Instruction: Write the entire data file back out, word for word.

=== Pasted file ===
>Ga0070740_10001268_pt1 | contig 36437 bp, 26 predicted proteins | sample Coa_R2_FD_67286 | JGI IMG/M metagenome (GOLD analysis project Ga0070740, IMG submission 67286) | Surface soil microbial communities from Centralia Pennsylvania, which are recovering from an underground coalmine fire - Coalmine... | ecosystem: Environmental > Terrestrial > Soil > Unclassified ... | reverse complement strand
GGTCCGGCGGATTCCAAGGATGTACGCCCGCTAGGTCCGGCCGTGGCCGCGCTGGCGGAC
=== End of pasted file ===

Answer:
>Ga0070740_10001268_pt1 | contig 36437 bp, 26 predicted proteins | sample Coa_R2_FD_67286 | JGI IMG/M metagenome (GOLD analysis project Ga0070740, IMG submission 67286) | Surface soil microbial communities from Centralia Pennsylvania, which are recovering from an underground coalmine fire - Coalmine... | ecosystem: Environmental > Terrestrial > Soil > Unclassified ... | reverse complement strand
GGTCCGGCGGATTCCAAGGATGTACGCCCGCTAGGTCCGGCCGTGGCCGCGCTGGCGGAC